Jack Ma returns to China, breaks up his company
Back in 2020, Jack Ma publicly criticized China’s financial watchdogs and banks, prompting a halt to the US$37 billion IPO of the firm’s financial arm, Ant Group, and quickly giving way to his self-imposed exile, first to Japan and then to Thailand. In the time since, BABA shares commenced a long downward slide, shedding over 70% of their value entering 2023. Misery loves company, and the firm’s troubles were eventually drowned out by Chinese authorities’ broader crackdown on the nation’s tech industry, sending shares of competitors, including the likes of Tencent, Meituan, and Didi, significantly lower. Those with the patience to ride out those losses were pleasantly surprised last week, when Jack Ma unexpectedly returned to China on Monday to give a talk at a Hangzhou school, generating speculation that the billionaire has gotten back on Beijing’s good side. Just a day later, the firm announced an even bigger shocker: Alibaba’s sprawling tech empire would voluntarily split into six smaller units. Alibaba’s management explained the move as being geared toward providing autonomy to rapidly growing divisions in diverse areas: independence which would make each group much nimbler in its specific domain. That’s similar to Google’s rationale for its 2015 shift to a holding company structure with Alphabet as the parent. A restructuring of Alibaba also plays perfectly to regulators keen on smashing up China’s tech monopolies. Announcement of the breakup was cheered by traders, who sent BABA shares up by 17% last week.
Why should investors prefer six baby ‘Babas?
From an investor’s perspective, there’s yet another rationale for splitting Alibaba up that’s also critical to understanding the market’s reaction. For years now, a big cloud has been hanging over BABA’s shares. In addition to China’s regulatory scrutiny, which focused on everything from anti-competitive practices to issues with the firm’s treatment of sensitive user data, Alibaba faced pressure from US regulators and politicians over accounting access and national security concerns. Moreover, analysts watching the firm’s growth in recent years had become increasingly aware of the longer-term threat posed by increasing competitive pressures in the China tech space, gradually compressing the company’s profitability and limiting its expansion. Looking upon Alibaba’s wide range of businesses in consideration of these complex factors, investors had no real choice but to apply a broad discount to the company’s entire book of business. The breakup of Alibaba into separate businesses has the effect of allowing investors to make decisions about the risks—and hence the value—of each of these underlying businesses individually. Along those lines, the stock market’s very enthusiastic reaction seems likely to come in no small part from a recognition that the sum of the parts, if each one can be valued on its own merits, is probably worth quite a bit more than the whole thing.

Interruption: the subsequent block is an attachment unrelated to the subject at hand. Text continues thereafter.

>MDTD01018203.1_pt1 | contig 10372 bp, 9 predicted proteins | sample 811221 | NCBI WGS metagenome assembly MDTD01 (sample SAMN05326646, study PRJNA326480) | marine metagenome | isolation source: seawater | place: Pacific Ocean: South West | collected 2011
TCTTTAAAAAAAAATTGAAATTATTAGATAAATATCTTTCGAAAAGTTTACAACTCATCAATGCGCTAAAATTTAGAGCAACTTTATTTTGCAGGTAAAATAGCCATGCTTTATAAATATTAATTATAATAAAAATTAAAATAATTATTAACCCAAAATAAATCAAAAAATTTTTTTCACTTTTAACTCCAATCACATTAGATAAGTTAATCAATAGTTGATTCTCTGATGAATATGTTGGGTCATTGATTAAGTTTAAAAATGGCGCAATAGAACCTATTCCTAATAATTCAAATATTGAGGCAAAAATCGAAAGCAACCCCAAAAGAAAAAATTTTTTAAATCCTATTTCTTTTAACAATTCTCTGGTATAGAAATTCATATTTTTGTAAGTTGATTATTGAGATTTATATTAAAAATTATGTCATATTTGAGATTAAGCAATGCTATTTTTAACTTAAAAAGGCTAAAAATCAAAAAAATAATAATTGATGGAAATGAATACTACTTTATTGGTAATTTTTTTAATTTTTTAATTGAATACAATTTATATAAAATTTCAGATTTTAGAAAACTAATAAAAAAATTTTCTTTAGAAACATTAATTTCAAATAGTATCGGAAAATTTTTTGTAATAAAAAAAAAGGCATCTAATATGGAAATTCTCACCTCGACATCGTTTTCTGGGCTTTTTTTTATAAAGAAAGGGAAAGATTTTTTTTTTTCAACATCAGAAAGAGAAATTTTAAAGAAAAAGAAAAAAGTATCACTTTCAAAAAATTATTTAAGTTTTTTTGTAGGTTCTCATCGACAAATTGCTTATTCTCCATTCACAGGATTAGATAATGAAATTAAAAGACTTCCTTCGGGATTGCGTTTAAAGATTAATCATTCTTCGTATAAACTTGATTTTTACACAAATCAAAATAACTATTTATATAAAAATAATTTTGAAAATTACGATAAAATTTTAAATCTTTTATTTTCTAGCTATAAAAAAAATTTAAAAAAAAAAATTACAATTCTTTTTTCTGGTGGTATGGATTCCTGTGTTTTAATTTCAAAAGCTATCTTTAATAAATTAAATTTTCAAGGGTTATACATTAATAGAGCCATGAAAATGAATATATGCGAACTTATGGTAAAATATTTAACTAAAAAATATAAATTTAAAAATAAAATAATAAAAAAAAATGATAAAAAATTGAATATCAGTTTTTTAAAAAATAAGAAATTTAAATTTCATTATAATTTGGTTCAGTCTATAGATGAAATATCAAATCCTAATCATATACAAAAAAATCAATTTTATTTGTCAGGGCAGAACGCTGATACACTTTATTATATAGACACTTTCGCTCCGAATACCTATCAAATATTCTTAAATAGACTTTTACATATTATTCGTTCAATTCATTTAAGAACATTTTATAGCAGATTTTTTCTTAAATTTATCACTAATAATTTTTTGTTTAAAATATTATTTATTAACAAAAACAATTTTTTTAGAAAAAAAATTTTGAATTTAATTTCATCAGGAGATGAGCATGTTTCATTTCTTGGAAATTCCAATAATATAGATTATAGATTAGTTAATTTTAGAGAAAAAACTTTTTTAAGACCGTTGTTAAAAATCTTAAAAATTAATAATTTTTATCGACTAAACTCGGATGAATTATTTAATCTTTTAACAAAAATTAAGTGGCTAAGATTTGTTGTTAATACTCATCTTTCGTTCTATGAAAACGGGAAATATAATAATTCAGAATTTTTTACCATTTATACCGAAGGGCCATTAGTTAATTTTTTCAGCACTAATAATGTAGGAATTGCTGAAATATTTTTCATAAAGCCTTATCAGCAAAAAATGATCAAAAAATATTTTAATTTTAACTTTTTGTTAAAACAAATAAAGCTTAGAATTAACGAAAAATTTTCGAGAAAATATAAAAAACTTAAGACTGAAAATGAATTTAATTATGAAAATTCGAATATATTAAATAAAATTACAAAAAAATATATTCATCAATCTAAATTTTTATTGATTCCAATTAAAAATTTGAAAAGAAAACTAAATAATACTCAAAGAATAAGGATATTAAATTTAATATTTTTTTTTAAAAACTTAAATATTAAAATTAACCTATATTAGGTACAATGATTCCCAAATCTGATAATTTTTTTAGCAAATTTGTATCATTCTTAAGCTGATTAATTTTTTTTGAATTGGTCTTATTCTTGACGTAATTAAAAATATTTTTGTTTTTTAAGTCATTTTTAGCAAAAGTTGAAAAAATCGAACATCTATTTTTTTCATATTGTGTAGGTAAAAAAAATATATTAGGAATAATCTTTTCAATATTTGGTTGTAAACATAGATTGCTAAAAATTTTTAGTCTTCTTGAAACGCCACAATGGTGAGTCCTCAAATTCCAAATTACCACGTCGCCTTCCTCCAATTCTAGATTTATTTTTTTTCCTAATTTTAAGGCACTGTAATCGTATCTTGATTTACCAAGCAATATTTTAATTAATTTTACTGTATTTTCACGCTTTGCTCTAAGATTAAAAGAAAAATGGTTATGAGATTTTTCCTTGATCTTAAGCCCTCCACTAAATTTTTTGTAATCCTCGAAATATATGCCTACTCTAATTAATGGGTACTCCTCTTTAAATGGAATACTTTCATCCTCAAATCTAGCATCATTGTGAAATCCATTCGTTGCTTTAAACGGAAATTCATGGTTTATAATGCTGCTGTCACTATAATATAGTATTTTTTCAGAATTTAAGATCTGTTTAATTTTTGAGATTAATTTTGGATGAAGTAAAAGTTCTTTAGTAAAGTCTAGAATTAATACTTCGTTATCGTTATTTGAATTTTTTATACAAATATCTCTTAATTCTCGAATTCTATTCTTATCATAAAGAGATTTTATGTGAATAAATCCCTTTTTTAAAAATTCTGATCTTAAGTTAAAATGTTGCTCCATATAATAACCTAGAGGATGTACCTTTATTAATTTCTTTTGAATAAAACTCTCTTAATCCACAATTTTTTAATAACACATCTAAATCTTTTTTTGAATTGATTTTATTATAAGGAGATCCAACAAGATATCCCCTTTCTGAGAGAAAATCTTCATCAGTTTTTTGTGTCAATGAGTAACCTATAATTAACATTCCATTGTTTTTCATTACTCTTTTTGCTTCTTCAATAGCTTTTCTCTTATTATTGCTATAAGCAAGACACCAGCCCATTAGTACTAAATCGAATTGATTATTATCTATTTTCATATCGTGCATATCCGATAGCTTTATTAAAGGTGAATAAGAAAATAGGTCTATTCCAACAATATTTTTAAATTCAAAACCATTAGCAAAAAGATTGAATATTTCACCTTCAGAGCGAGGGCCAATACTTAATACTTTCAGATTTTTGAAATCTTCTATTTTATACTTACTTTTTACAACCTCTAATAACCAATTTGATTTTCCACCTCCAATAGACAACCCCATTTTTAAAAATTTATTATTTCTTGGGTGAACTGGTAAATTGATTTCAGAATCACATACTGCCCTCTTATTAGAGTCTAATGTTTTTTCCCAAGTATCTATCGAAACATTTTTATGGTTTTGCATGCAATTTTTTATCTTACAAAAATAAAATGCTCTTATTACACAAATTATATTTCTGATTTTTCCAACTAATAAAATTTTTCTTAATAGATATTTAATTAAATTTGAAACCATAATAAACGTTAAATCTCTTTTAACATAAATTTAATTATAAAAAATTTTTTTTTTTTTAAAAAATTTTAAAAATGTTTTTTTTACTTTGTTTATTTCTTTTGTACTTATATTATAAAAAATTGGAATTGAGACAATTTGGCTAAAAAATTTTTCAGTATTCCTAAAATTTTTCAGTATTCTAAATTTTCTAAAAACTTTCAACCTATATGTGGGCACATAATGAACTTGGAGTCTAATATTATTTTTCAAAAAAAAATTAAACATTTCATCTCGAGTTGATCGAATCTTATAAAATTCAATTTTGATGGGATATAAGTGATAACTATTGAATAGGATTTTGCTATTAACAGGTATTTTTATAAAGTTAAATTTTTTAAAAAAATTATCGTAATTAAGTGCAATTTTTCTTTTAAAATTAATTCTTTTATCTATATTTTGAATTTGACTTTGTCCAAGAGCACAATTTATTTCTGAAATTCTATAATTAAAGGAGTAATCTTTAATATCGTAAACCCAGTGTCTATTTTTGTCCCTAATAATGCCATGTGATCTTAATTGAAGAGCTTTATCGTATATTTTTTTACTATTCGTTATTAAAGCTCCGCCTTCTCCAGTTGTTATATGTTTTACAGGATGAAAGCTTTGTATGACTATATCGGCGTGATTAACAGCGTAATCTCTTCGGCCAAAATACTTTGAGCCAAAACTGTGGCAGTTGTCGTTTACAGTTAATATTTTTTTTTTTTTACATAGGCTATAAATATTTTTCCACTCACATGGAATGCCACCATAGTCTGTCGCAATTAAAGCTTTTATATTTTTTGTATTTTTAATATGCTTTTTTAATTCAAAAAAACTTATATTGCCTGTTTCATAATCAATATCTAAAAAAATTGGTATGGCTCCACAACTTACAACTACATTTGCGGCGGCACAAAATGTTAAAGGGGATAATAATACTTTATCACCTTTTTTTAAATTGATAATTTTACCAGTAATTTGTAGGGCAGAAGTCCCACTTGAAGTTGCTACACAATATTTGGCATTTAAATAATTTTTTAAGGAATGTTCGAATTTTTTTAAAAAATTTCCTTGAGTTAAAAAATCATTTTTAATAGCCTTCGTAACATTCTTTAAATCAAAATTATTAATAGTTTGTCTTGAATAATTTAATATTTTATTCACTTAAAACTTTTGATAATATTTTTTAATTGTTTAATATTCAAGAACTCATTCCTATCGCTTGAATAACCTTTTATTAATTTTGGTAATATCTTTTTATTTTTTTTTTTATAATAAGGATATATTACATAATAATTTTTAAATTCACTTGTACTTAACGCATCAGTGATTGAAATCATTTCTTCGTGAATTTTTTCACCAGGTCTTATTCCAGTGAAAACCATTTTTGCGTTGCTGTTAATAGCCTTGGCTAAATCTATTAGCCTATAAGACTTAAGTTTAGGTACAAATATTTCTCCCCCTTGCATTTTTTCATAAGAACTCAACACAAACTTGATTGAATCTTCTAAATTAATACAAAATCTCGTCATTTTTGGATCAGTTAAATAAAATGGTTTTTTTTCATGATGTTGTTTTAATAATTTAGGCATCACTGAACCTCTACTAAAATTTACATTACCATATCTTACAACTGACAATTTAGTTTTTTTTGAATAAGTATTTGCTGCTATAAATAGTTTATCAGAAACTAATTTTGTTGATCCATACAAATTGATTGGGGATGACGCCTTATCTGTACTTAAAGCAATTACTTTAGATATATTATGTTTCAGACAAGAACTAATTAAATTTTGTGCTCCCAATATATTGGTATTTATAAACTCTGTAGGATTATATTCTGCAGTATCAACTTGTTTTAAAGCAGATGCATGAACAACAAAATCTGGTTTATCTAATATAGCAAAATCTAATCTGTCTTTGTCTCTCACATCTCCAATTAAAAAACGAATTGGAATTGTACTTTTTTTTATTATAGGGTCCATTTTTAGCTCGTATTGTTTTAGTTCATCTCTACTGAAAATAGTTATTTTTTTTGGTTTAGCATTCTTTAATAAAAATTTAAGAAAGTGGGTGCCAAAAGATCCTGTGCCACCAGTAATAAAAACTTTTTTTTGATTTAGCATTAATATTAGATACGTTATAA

The news is out. What comes next?
After announcement of a big corporate action like this, there’s often a long road ahead operationalizing the change. In Alibaba’s case, the splitting-up process could take years, and there is clearly much work to be done curating and implementing a plan for each separate unit, as well as working out exactly how they’ll all fit together going forward. The separation also promises to bring some tough decisions with respect to budgeting. Consider, for example, that among the firm’s separate business units, local services (food delivery and mapping) and international commerce still operated at negative EBITDA margins in Q4, with funds generated by the firm’s cash cow e-commerce division supporting many of the conglomerate’s earlier-stage business lines. Independence brings flexibility and accountability—both of which could boost productivity—but will also focus more attention on each segment’s bottom line, giving investors more transparency into less favorable aspects of the business. And not all restructurings have added value for investors. One of the firm’s principal rivals, JD, took the same route to break off various business units in the past and did not see significant boosts to valuation in the resulting IPOs.
Reading the regulatory tea leaves
Despite the operational and financial risk associated with such restructurings, it’s notable that even JD has announced more planned spin-outs in the wake of Alibaba’s news. One explanation for this recent push to deconglomerate goes back to regulation: tech companies may voluntarily split themselves apart to effectively reduce the area of the target on their backs. We take a different view and believe Alibaba’s restructuring—while in part a response to past pressure from Beijing—sends a fairly strong signal that we’ve long passed the peak of the most recent regulatory cycle. It’s likely that a perceived improvement in the regulatory environment is what gave Jack Ma the confidence to return to China and allowed him to finally make bold moves to unlock value in his company’s shares. This view also lines up perfectly with Beijing’s concerted push for growth and their recognition that sentiment isn’t going to see a sustained recovery as long as there’s this looming threat to entrepreneurs and investors. In that sense, Alibaba’s announcement has rightly been interpreted as a positive development for the entire sector.